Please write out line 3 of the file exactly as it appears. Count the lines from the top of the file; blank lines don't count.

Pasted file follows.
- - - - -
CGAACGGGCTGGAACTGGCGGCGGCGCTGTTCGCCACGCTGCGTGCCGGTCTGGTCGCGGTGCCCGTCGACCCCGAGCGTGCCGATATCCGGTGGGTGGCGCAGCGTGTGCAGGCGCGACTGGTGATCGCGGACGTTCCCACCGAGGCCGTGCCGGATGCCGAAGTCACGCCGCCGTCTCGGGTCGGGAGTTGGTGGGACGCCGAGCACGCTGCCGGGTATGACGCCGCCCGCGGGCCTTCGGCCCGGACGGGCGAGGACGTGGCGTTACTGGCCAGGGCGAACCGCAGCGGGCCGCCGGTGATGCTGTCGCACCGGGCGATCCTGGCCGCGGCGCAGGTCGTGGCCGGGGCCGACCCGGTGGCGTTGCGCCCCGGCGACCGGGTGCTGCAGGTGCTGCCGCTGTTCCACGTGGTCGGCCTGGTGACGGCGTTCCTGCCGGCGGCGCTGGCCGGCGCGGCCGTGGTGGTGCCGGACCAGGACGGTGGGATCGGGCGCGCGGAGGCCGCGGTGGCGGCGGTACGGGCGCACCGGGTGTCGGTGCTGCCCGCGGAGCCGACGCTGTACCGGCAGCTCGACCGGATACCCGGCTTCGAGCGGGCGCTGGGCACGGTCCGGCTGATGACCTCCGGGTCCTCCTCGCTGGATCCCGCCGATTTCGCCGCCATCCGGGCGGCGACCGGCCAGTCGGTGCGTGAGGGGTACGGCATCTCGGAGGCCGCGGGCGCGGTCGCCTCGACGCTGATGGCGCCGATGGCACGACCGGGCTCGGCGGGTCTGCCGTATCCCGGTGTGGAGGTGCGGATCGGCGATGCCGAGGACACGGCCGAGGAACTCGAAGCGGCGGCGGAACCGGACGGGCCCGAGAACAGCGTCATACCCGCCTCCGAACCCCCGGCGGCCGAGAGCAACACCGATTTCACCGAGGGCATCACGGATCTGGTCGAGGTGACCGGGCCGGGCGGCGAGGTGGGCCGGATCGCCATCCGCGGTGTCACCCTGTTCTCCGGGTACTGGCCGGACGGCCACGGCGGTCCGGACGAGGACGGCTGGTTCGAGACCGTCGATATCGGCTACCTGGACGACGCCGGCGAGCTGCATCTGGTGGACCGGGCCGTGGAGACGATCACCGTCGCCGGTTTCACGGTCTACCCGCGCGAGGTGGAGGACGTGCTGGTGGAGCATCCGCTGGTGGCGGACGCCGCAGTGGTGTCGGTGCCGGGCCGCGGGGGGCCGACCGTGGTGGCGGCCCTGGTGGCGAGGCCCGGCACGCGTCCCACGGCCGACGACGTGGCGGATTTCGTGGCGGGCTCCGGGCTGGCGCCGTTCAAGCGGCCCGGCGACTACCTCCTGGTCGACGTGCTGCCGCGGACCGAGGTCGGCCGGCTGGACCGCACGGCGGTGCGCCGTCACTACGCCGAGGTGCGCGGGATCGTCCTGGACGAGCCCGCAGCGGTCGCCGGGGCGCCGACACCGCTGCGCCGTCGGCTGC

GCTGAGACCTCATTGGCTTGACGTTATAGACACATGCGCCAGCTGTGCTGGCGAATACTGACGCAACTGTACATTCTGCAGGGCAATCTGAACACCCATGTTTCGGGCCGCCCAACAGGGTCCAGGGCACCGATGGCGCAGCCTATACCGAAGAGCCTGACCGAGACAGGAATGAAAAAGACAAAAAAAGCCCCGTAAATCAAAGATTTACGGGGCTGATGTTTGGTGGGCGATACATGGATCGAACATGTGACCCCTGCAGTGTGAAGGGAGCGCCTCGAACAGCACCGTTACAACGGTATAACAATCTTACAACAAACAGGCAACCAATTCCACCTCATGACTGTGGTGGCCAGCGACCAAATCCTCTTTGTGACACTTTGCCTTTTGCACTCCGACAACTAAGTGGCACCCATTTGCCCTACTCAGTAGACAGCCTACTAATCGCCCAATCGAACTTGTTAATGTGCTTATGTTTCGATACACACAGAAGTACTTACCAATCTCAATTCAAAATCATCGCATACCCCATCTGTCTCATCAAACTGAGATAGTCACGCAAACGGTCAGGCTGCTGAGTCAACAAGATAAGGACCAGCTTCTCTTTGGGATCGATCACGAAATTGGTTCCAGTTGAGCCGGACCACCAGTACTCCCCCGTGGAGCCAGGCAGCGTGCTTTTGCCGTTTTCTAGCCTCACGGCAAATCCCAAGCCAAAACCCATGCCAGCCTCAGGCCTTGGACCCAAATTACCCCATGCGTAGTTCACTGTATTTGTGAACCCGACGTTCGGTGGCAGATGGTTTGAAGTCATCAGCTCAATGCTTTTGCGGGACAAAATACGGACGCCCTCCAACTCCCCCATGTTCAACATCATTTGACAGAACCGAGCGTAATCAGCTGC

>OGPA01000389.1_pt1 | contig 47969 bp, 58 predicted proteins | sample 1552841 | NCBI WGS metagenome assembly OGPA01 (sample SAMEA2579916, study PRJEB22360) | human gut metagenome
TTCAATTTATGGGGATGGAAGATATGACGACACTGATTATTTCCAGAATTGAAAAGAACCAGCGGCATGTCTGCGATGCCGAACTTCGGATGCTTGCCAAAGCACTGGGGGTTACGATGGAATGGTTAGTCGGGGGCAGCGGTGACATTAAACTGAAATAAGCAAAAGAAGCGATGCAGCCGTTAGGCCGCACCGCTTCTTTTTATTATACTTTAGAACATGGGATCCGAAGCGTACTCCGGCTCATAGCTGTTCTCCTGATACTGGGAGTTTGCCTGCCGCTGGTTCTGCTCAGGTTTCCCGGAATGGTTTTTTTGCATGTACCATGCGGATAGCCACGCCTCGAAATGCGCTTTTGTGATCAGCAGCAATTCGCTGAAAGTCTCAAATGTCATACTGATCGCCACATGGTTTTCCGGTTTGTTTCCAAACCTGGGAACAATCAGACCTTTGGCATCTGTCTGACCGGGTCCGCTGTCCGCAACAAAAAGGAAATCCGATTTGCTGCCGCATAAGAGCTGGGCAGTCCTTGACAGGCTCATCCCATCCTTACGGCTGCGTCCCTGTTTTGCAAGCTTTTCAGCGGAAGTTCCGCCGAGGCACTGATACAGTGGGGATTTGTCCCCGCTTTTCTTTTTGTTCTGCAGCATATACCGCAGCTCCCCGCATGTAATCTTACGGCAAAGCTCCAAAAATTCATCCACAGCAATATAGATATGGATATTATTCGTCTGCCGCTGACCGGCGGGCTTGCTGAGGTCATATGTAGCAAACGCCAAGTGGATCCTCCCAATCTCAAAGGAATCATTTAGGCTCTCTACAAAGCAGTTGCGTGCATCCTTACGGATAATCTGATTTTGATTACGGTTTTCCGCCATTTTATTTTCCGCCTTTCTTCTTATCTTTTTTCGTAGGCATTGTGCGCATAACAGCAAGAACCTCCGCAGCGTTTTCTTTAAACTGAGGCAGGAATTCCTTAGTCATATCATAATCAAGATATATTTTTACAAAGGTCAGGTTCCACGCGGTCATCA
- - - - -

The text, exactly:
>OGPA01000389.1_pt1 | contig 47969 bp, 58 predicted proteins | sample 1552841 | NCBI WGS metagenome assembly OGPA01 (sample SAMEA2579916, study PRJEB22360) | human gut metagenome